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Toxic chemicals released into the air from the Kerr-McGee Chemical Corporation site in Columbus were unlikely to cause illness, said the Agency for Toxic Substances and Disease registry, which recently released the final version of its public health assessment of air exposures to wood treatment chemicals from the Kerr-McGee plant. ATSDR officials noted levels of toxic chemicals released into the air, including pentachlorophenol and naphthalene, but all levels measured and predicted were lower than levels known to cause illness. However, ATSDR scientists also determined some illnesses are not well-studied and concluded it was possible some residents could experience temporary irritation when breathing the chemicals in the air. Kerr-McGee Chemical Corp., Forest Products Division in Columbus manufactured pressuretreated railroad products such as wooden cross-ties, switch ties, and timbers from about 1928 to 2003. The facility produced treated railroad products that used creosote and creosote coal tar solutions. The facility also used pentachlorophenol for wood treating from 1950 until 1975. ATSDR officials noted both processes exposed people to chemicals in the air. Additionally, they said the wood treatment process exposed people to pentachlorophenol and, to a lesser degree, dioxins. The creosote process exposed people to polycyclic aromatic hydrocarbons such as naphthalene. Creosote is a thick and oily liquid — usually amber to black in color — which commonly is used to preserve wood in the United States and as a pesticide. Lawsuits related to contamination at various Kerr-McGee sites in the country were settled for hundreds of millions of dollars and lawsuits still are pending. In the public health assessment, ATSDR concluded the following: I From 1950-1975 pentachlorophenol released into the air during the wood treatment process contributed to a low health risk. Residents should not experience health effects from the airborne exposures. However, during this time, people across the U.S. might have ingested pentachlorophenol from their food, and residents living near the KerrMcGee plant may have been more vulnerable to the air exposures. I Naphthalene released into the air from the creosote process may present the risk of respiratory irritation. African-American children appear to be uniquely susceptible to respiratory effects. I Measurements of other polycyclic aromatic hydrocarbons released from creosote indicate air exposures are much less than exposures from contact or ingestion. I Small amounts of naphthalene are released when rainwater fills the pore spaces in the soil and pushes the vapors out, producing an unpleasant odor. Most instruments cannot detect naphthalene at these low levels and the odors do not pose a health risk. However, the odors of these vapors are unpleasant and may distress local residents. ATSDR recommended removing any treated wood that may be in the home, regardless of where it was manufactured and removing or covering soils that have strong odors in order to improve the quality of life for the residents. The public health assessment also includes an appendix containing all public comments received during the public comment period and ATSDR’s responses to these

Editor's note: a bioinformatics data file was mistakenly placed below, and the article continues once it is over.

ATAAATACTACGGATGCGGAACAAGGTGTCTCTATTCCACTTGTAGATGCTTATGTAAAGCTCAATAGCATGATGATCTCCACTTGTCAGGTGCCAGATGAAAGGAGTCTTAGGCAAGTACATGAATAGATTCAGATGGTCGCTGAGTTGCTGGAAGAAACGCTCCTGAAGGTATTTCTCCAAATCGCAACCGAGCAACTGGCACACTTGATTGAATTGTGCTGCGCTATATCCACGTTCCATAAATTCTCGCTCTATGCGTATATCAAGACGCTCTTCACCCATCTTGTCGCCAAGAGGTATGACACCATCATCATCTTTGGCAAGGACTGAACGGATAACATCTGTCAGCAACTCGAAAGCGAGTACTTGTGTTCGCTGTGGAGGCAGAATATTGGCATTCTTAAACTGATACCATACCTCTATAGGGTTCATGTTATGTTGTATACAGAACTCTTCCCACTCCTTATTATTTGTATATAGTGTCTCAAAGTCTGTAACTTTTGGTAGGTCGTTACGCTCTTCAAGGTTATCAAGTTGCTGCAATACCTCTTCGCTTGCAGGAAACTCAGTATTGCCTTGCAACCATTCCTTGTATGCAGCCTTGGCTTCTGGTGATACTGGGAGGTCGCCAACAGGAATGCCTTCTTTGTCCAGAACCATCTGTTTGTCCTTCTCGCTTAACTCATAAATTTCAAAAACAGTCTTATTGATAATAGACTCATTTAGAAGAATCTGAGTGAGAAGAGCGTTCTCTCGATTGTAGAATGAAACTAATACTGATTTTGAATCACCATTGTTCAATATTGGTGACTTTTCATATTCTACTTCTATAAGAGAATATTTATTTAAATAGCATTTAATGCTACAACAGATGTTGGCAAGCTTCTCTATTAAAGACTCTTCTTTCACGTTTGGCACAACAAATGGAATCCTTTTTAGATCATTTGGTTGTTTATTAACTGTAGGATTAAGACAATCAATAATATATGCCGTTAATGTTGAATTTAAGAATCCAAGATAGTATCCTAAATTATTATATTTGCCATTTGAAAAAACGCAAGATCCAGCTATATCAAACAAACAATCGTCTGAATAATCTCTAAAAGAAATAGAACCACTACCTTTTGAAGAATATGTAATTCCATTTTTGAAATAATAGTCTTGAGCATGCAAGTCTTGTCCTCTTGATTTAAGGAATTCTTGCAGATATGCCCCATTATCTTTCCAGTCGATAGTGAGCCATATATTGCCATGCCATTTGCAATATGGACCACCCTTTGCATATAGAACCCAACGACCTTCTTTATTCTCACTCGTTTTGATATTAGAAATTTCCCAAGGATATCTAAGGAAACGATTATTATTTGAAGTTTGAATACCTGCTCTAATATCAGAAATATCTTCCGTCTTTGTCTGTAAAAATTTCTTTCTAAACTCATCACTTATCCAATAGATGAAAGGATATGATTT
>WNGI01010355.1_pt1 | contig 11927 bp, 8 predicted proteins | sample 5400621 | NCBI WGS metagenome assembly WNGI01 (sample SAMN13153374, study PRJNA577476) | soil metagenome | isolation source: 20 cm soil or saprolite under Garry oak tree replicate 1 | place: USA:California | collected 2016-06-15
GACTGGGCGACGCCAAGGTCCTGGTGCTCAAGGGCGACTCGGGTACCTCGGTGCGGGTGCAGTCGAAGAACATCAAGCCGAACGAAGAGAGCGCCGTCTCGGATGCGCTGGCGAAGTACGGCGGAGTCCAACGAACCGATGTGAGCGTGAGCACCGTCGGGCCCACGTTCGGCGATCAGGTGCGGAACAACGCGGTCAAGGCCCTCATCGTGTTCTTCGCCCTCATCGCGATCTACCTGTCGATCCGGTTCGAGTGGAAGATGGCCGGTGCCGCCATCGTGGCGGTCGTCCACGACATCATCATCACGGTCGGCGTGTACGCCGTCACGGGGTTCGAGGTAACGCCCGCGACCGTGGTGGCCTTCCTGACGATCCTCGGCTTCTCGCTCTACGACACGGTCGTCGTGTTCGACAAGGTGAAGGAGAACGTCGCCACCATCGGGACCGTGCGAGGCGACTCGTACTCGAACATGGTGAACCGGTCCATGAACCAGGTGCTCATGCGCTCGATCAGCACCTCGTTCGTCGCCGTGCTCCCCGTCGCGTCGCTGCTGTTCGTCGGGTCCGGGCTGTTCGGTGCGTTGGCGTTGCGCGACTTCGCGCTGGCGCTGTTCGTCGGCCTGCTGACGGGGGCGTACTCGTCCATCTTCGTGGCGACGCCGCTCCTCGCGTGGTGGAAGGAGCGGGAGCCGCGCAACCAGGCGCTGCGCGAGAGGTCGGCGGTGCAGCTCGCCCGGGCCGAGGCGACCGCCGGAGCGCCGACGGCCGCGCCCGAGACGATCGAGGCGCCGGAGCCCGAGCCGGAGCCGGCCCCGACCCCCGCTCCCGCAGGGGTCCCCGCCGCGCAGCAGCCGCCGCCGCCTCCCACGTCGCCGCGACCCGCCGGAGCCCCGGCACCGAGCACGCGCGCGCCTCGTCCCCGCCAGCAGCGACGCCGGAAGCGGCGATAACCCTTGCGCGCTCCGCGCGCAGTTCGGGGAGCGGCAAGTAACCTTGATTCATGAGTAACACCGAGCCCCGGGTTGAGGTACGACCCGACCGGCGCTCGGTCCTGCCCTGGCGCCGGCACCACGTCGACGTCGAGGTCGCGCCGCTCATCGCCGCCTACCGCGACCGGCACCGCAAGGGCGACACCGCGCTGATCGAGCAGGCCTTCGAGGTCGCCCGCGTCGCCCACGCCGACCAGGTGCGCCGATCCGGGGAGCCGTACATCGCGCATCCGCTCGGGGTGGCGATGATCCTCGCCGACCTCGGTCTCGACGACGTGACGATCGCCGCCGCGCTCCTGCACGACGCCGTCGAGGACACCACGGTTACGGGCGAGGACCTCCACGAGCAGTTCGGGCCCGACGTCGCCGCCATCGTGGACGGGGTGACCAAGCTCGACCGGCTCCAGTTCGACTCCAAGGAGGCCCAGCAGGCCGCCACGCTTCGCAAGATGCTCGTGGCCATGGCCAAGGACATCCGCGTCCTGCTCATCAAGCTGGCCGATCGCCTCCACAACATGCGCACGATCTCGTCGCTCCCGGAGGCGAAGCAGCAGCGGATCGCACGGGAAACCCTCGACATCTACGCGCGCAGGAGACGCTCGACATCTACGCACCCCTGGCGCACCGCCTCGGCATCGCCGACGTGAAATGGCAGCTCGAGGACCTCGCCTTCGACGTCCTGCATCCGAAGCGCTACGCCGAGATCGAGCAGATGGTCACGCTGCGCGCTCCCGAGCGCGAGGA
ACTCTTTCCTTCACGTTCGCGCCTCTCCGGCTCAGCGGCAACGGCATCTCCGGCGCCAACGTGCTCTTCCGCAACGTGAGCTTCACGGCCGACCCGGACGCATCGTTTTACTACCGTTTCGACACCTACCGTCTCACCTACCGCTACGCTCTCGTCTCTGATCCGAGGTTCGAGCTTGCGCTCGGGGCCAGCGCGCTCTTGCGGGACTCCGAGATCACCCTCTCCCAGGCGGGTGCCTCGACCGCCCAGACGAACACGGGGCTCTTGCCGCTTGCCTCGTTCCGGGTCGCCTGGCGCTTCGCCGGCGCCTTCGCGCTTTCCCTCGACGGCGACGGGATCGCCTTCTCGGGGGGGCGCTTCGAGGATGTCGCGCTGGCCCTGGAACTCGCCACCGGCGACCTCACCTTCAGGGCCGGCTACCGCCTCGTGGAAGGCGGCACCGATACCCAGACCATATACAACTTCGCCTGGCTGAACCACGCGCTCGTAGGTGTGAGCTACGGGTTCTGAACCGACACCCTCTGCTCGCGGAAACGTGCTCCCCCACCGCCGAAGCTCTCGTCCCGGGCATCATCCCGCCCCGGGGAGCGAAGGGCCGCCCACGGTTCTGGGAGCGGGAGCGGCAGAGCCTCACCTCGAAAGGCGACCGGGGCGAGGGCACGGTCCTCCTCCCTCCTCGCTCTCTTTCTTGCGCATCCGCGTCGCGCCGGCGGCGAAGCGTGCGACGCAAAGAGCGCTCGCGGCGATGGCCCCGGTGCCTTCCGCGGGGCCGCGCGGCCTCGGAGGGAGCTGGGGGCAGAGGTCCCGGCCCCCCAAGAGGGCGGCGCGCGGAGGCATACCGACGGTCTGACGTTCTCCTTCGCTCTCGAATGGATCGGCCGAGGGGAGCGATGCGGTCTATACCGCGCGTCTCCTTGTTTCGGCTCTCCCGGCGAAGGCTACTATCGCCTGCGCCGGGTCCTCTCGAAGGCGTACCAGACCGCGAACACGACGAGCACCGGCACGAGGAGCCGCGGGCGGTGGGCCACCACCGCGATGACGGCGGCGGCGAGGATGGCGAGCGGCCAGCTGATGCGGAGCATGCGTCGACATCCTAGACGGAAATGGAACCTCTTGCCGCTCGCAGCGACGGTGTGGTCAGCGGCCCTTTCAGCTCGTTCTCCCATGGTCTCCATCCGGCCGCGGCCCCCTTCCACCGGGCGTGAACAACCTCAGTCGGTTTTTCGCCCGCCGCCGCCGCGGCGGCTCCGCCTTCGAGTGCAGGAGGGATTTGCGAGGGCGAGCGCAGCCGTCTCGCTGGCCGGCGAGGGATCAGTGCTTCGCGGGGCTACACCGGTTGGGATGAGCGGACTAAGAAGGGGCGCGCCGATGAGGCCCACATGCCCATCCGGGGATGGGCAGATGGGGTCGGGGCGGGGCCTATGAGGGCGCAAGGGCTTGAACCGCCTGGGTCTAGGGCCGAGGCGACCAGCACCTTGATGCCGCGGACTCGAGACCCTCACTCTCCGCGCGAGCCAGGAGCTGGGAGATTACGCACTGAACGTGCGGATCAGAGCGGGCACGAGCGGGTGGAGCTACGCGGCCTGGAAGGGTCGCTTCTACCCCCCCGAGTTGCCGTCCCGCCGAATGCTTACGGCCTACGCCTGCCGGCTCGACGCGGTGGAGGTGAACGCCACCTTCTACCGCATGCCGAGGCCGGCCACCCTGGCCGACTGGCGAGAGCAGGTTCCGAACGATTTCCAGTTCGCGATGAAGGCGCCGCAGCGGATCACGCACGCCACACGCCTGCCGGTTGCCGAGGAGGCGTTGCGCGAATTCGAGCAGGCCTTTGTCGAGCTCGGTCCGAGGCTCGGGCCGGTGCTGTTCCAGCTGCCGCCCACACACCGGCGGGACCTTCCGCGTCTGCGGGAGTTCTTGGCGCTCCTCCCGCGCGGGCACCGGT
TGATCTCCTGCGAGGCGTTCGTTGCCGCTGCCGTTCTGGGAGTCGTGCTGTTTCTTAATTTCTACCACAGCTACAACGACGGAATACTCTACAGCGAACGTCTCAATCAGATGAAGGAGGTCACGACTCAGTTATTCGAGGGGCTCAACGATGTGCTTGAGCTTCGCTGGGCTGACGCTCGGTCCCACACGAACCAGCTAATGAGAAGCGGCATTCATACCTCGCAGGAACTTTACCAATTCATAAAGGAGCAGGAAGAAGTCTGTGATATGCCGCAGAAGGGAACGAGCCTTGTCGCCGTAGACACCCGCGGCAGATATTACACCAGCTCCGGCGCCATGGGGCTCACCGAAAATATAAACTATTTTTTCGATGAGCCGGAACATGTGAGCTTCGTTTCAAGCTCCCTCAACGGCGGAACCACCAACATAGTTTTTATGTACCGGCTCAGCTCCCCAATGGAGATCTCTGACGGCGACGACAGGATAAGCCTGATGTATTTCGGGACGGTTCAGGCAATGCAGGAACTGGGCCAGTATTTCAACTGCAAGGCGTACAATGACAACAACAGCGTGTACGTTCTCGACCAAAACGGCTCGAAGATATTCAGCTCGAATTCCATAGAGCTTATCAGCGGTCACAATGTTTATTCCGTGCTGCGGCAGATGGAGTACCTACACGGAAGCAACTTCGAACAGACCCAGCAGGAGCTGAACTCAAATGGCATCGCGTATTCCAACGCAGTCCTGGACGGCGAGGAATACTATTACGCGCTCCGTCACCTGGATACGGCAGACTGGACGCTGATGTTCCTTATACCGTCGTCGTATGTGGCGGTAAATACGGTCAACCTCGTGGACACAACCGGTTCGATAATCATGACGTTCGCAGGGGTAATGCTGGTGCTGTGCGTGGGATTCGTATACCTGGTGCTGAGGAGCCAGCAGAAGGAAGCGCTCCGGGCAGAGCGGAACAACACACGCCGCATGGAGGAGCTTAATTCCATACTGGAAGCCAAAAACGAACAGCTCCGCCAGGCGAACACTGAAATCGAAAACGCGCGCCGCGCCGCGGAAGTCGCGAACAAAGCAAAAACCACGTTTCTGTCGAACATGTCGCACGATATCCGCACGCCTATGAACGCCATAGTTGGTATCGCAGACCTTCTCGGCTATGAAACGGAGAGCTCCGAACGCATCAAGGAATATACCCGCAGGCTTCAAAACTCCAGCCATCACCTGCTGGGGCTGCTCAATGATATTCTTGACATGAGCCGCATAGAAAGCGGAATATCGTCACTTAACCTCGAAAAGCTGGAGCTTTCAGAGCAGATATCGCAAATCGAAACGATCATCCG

comments. A copy of the public health assessment is on file at the Columbus-Lowndes Public Library, the Artesia Public Library, the Caledonia Public Library and the Crawford Public Library. Copies of the public health assessment can also be ordered from ATSDR Records Center, Attn: Kerr-McGee Site in Columbus, MS, 1600 Clifton Road NE MS F09, Atlanta, GA 30333. For more information about the Kerr-McGee public health assessment or ATSDR’s public health activities in Columbus, contact Centers for Disease Control at 1800-232-4636 or Greg Zarus, Environmental Health Scientist, at 770-488-0778. ATSDR, a federal public health agency of the U.S. Department of Health and Human Services, evaluates the human health effects of exposure to hazardous substances.

Continued from Page 1A
Douglas Childs was found dead from a single gunshot wound, OCSD Chief Deputy George Carrithers said. “It turns out the wife was the one who shot him,” Carrithers said. Carrithers wouldn’t disclose where Douglas Childs was shot, but did say he believes Verina Childes used a rifle. A relative at the Childs home, located south of Maben in Oktibba County, said the family had no comment Wednesday afternoon.

Continued from Page 1A